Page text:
GRAND RAPIDS, Mich. (WOOD) - Though members of a gun organization brought their guns to the Grand Rapids City Commission meeting Tuesday night to press for an ordinance change, Mayor George Heartwell made it clear that's not going to happen.
Michigan Open Carry said this city ordinance -- "No person shall draw, handle or flourish any firearm in any public street, alley or other place open to the public in the City of Grand Rapids" -- is too strong and contradicts state law.
"A firearm is just an inanimate object, it doesn't hurt anyone," said Michigan Open Carry President Phillip Hofmeister. "If someone is afraid of inanimate objects, I can't control that."
The group said it has a proposal that would amend the city ordinance.
Some people at the meeting -- including children -- were uncomfortable with people openly carrying guns.
But in a statement, Mayor Heartwell made it clear he's not in favor of amending this city ordinance, even if it does conflict with state law.
In part, Heartwell said, "Mr. Lambert and his comrades claim our ordinance violates state law. They may be correct. Whether they are correct or not, however, I have no interest in amending our ordinance nor have I heard interest on the part of my colleagues in doing so."
The city commission has not said whether it will consider the proposal.
The full text of Mayor Heartwell's statement is below:
The issue of open carry of firearms in public meetings has been raised rather prominently by Mr. Lamberts of Kentwood and his friends who have come, armed, into our chambers challenging our ordinance and suggesting that it is in violation of state statute. Mr. Lambert and the good citizens of Grand Rapids deserve a response and I'll attempt to articulate one. I hasten to add that it is my response and not necessarily reflective of the position of my City Commission colleagues.
First, let me say how abhorrent it is for me to see guns in public meetings or, for that matter, guns at polling stations on election days. This is not because I am anti-gun. From age 16-33 I was a gun owner, long guns, shotguns that I used in hunting pheasants, ruffed grouse and ducks with my father, and later with my friends. I have a very healthy respect for guns.
No, guns in public meetings knot my stomach because they function to suppress free speech. In the heat of a public debate on a contentious issue, guns have a chilling impact on citizens. "If I wish to state a position that differs from that gun-toter, will I be safe? In the chambers? In the hallway or parking lot after the meeting?" And how about Commissioners who, by oath, must cast difficult votes on divisive issues? Will the presence of guns in the audience impact my vote? Will I think first of my city or first of my personal safety?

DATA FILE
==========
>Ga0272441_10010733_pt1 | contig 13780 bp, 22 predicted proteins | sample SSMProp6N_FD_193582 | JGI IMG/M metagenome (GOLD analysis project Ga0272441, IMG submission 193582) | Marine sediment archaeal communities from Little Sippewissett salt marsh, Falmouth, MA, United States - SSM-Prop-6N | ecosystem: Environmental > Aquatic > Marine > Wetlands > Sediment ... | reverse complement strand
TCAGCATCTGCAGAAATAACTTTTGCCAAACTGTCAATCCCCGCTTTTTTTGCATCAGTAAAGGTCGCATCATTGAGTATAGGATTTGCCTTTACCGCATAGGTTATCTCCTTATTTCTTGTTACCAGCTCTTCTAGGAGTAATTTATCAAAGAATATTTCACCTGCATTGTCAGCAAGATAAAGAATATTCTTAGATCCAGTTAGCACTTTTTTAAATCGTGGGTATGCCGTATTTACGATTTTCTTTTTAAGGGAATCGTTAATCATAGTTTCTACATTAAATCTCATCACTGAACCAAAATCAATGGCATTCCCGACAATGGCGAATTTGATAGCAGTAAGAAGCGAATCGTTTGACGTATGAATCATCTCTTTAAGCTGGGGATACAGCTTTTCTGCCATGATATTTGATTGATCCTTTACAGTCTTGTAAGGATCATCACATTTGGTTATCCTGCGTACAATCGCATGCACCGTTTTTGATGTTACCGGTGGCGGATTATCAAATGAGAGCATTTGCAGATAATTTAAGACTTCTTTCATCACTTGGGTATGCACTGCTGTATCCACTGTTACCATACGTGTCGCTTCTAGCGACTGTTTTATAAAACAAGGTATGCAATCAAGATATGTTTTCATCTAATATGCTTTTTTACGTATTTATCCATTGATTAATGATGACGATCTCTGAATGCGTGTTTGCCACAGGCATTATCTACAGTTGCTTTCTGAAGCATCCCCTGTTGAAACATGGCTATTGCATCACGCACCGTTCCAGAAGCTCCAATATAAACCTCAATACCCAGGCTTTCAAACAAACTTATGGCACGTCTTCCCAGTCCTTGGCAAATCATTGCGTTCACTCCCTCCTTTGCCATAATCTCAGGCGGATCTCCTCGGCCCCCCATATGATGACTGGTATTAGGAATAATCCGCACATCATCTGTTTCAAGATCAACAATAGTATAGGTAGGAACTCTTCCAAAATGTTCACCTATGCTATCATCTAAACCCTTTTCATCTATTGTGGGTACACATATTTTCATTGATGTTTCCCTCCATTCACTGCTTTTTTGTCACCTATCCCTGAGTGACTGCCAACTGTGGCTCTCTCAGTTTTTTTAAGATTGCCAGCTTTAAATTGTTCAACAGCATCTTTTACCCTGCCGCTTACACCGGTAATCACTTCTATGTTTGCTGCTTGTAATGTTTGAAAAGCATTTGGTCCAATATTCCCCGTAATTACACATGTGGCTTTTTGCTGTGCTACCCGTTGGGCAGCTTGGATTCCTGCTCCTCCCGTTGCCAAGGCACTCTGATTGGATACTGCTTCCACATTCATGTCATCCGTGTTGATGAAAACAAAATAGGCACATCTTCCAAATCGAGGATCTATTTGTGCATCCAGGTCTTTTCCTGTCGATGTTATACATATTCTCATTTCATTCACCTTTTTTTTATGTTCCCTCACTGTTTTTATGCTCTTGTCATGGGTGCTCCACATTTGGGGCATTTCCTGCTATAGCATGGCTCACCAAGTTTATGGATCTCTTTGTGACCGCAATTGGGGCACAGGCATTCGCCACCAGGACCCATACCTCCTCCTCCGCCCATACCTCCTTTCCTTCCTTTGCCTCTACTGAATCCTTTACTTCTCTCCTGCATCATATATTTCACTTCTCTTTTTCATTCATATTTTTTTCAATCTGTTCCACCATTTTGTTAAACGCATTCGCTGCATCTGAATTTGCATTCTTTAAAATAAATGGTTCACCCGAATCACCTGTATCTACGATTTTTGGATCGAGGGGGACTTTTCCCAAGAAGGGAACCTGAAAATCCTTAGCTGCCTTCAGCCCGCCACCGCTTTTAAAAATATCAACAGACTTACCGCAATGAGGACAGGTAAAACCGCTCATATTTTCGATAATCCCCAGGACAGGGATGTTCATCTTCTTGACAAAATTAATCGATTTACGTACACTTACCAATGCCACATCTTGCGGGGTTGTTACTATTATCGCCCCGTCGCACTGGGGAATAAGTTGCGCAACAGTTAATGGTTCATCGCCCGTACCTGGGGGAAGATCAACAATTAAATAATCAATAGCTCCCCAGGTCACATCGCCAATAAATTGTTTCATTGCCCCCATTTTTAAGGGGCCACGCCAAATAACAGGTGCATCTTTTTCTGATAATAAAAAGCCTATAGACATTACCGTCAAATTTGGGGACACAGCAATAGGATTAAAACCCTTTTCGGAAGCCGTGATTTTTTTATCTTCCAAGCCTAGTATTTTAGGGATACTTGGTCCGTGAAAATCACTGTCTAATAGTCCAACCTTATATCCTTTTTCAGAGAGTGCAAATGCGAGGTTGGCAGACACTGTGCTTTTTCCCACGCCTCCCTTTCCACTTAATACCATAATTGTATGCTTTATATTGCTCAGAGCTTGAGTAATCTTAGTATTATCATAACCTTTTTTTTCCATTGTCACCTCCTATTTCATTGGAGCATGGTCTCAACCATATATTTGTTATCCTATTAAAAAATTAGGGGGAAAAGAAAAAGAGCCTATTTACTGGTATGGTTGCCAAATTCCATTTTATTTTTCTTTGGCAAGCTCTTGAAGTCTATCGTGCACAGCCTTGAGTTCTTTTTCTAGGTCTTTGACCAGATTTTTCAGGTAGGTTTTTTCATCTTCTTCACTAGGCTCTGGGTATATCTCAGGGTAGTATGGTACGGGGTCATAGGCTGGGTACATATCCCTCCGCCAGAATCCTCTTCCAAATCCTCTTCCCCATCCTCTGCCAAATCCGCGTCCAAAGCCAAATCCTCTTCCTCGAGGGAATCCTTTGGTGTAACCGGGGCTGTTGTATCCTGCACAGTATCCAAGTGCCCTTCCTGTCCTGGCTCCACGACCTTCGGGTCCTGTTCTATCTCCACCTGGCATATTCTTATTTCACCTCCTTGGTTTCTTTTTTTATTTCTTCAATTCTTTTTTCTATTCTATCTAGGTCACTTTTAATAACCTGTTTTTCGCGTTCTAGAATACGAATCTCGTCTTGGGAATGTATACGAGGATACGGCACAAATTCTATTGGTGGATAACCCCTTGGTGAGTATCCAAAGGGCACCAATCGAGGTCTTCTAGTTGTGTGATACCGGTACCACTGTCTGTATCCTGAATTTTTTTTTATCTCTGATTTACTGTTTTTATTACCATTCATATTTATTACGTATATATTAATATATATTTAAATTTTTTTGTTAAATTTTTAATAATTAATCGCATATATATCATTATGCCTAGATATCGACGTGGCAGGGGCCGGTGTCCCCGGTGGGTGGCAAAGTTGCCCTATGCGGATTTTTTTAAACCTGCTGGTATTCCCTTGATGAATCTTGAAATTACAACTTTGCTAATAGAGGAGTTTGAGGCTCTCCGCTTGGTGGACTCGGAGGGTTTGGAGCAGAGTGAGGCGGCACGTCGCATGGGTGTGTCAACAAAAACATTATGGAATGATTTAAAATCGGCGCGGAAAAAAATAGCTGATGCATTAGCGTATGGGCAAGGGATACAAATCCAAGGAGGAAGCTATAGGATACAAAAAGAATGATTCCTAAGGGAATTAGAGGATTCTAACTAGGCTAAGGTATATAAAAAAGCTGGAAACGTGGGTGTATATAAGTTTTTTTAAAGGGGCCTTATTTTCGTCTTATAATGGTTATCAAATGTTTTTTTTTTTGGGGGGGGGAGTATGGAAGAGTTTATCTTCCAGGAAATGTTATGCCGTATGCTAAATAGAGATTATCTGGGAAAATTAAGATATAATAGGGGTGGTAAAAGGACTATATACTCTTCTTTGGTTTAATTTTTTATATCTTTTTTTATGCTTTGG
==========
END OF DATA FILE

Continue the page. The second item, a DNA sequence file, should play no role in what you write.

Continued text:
Then there is the assertion that open carry is permissible in polling stations on election days. I put my life in some risk in 1994 when I stood, armed only by a light blue United Nations cloth vest, between gun-bearing soldiers and gun bearing Zulu mine workers in a tense stand off over voter rights in Tembisa Township, South Africa. I was there as an international elections observer to make certain that people would be safe when they went into the voting booth. By the three days of elections we ensured that no one could come armed into any polling place. How anti-democratic we have become in permitting open carry into voting stations.
These are serious issues. I took an oath to uphold the Constitution of the United States. The Bill of Rights of the Constitution starts with the guarantee of free speech. The second article in the Bill of Rights is the right to bear arms. If these two Constitutionally-guaranteed rights are in conflict, then I can tell you I will come down on the right of free speech.
Mr. Lambert and his comrades claim our ordinance violates state law. They may be correct. Whether they are correct or not, however, I have no interest in amending our ordinance nor have I heard interest on the part of my colleagues in doing so.
On the other hand citizens have suggested that we simply pass an ordinance to ban guns in public buildings. The simple answer is that the State will not allow us to adopt such an ordinance.
Which brings me to my final point.
Gun laws in our state and nation need to be changed. We simply must have reasonable gun control. We must keep guns out of the hands of criminals and sociopaths, we must ban assault-type military weapons for civilian possession, and we must keep guns out of public buildings including voting stations.
I call on the citizens of Grand Rapids to join me in petitioning our state legislature to put in place rational gun control measures. I have heard from a number of citizens who want to join in forming a Coalition for Gun Control. I intend to offer the support and leadership of my office to launch such an effort in our city.
These aren't easy issues. They don't lend themselves to clear-cut, black and white answers. But they are important issues for today.
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